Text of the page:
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Eugene Weekly : Viewpoint : 3.8.07

Cultivating Corridors for the People

PIELC Keynote Intro

By Zach Welcker

EDITOR'S NOTE: UO Law student Zach Welcker received a standing ovation for his introduction of PIELC keynote speakers March 1. We've reprinted most of his speech with his permission. He thanks Becki Kammerling for speaking with him.

On behalf of the students of Land Air Water, I'd like to thank you all for coming to Eugene to help us celebrate the 25th Annual Public Interest Environmental Law Conference. We are honored to have Vandana Shiva and Robert F. Kennedy Jr. here. We are privileged to have many former co-directors in attendance. Because of their vision and dedication, this conference has grown from an initial gathering of 15 speakers and 75 attendees into the world's most important environmental law conference. The global reach of our 24 previous meetings has been staggering.

Despite our successes, we still have a great deal of work ahead of us. Powerful governments and businesses continue to exploit our natural systems for short-term economic gain. Neighbors continue to turn against neighbors while corporations steal the farm and dance stealthily away. The world cooks like never before while the chef in the big white house is just beginning to admit that we have turned on the oven. Subdivisions named after ecosystems they destroy continue to hoist street signs bearing names of threatened species. The politics of fear continue to shift our attention toward the personal losses we might sustain rather than collective losses we are all enduring.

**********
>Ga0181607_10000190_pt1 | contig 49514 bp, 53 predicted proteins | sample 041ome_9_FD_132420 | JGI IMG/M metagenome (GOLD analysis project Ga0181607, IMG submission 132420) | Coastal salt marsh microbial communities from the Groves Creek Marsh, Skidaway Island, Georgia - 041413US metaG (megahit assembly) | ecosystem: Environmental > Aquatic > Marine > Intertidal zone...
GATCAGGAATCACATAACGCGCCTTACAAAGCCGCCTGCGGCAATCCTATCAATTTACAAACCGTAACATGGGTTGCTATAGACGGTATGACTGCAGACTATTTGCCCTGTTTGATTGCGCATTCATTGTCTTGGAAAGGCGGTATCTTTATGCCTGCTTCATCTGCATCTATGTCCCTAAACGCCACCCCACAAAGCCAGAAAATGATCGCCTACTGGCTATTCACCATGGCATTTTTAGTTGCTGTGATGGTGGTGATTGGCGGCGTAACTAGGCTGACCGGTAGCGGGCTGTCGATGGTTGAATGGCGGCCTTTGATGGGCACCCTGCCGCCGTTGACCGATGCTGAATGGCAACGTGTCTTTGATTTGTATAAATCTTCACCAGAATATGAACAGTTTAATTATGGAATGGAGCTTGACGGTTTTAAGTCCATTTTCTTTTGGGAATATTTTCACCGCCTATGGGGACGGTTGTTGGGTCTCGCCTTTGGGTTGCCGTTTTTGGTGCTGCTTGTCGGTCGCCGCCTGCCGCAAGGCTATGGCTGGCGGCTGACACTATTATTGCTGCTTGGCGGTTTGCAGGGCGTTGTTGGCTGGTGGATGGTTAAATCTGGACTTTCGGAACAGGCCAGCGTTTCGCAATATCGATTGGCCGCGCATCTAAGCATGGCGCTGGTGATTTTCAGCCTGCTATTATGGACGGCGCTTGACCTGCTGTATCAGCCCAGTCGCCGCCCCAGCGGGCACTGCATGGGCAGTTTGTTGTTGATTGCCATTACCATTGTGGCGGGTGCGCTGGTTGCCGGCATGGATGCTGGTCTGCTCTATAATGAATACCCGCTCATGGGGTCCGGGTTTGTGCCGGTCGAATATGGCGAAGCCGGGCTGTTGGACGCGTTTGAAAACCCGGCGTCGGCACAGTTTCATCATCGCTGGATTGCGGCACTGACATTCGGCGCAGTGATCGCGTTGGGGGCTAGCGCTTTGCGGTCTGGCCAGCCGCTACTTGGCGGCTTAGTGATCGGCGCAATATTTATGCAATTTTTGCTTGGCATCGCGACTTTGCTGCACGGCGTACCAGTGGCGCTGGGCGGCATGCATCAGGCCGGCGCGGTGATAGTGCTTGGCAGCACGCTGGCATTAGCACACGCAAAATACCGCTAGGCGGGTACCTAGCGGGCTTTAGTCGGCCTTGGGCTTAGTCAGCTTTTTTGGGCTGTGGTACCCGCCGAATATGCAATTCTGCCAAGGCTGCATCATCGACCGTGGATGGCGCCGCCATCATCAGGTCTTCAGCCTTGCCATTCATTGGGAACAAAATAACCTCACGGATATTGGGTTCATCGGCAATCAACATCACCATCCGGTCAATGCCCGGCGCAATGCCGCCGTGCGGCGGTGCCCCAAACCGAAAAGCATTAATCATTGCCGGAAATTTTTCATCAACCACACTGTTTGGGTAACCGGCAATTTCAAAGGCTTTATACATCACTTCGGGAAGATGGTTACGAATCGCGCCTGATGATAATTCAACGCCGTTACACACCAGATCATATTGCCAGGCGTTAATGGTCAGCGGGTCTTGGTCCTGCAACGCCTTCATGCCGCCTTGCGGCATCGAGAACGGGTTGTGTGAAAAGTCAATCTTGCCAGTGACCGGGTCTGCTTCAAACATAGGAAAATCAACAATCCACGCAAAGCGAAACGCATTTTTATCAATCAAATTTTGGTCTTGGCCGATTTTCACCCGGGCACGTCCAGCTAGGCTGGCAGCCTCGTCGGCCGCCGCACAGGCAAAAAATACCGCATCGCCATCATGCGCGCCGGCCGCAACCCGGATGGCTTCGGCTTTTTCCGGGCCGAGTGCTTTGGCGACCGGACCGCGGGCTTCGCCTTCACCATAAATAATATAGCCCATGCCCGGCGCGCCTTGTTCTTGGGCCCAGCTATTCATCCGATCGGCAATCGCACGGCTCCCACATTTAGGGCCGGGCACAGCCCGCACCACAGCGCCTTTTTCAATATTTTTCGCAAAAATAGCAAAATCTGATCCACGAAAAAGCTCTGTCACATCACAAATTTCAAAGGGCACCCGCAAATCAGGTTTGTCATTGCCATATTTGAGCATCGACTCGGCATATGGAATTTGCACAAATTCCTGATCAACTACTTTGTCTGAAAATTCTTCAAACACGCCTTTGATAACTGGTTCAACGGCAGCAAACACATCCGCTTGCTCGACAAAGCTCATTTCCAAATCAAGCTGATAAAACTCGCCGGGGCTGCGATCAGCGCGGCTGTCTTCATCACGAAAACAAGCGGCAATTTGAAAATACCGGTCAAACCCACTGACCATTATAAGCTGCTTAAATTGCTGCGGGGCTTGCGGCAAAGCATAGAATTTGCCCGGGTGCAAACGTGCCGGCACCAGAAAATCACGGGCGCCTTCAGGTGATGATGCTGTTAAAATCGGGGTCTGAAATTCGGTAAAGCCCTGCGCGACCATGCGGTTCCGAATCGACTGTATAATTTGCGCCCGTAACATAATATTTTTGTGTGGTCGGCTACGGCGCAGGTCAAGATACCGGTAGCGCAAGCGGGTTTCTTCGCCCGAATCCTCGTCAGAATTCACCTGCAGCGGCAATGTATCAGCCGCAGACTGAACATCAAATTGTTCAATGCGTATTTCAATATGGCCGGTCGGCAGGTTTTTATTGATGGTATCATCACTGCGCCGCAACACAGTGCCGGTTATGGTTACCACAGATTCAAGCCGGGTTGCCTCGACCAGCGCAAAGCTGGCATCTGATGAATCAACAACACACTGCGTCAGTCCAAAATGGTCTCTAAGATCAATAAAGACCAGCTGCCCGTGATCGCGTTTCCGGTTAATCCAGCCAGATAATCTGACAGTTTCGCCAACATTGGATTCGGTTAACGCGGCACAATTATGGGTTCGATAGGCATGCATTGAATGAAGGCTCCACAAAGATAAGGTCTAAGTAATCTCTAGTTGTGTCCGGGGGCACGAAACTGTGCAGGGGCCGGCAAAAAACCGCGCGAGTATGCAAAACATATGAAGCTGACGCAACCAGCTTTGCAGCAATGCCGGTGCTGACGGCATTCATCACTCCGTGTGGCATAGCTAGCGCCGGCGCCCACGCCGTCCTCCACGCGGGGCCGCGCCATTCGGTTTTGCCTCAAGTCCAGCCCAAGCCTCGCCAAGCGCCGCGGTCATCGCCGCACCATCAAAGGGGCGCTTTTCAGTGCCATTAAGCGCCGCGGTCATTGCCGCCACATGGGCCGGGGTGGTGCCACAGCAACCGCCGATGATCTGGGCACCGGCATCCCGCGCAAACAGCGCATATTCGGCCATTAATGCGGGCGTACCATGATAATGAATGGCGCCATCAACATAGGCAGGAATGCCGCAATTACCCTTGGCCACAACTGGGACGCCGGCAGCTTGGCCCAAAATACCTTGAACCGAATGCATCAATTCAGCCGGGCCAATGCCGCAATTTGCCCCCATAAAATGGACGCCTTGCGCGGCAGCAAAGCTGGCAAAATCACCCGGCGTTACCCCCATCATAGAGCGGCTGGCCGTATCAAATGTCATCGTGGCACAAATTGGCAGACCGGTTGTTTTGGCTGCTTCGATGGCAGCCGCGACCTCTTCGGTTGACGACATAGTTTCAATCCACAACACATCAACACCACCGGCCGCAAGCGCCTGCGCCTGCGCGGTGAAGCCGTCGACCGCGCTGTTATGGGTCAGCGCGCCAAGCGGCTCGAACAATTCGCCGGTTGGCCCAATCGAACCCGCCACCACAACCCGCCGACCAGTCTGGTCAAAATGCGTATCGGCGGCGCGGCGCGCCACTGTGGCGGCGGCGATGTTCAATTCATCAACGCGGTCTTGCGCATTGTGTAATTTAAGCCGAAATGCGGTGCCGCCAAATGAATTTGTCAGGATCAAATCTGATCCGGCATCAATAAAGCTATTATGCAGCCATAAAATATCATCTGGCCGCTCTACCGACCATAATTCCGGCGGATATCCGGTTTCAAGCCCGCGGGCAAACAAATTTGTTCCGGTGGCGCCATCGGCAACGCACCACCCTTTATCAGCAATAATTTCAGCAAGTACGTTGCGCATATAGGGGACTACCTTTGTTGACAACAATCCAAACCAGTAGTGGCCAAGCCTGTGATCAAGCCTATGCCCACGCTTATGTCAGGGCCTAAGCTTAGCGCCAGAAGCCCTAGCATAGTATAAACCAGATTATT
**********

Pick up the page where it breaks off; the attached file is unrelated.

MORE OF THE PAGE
As we look to meet these types of challenges in the next 25 years, we must respond to them systemically. For instance, we should not consider our work to stop a clear-cutting operation here in Oregon to be complete until we are certain that it won't relocate to Brazil. We should not deem the protection of the Alaska National Wildlife Refuge to be final until we have an energy policy that makes development of its oil reserves altogether unnecessary. We should hesitate to celebrate the recovery of the gray wolf until we have eradicated the mentality that nearly caused the wolf's demise.

Our work as citizens of this Earth requires us to tap into the depths of our imagination in order to reach out to people who are reluctant to join the environmental movement. We need to weave together solutions to social and environmental problems in such an intricate pattern that it becomes impossible to separate the two.

If a corridor of suitable habitat is created between two isolated grizzly bear populations, there is a good chance that a bear or two will keep walking as long as there are berries along the path and plenty of fish in the river it follows. Our hope is that all of you will use this conference as an opportunity to create a vision for the future that is so compelling and so inclusive that masses of people will wind up fighting to protect our planet without remembering when or why they even started along the path.

When the 50th PIELC convenes, may the participants look back to this conference as the spark that ignited a unified movement for justice. We need this catalyst like a polar bear needs pack ice, like a farmer needs fertile soil, like a spawning salmon needs the waters where it was born. We should not wait for the next Katrina or tsunami to exert our collective power. We need to start cultivating this power today.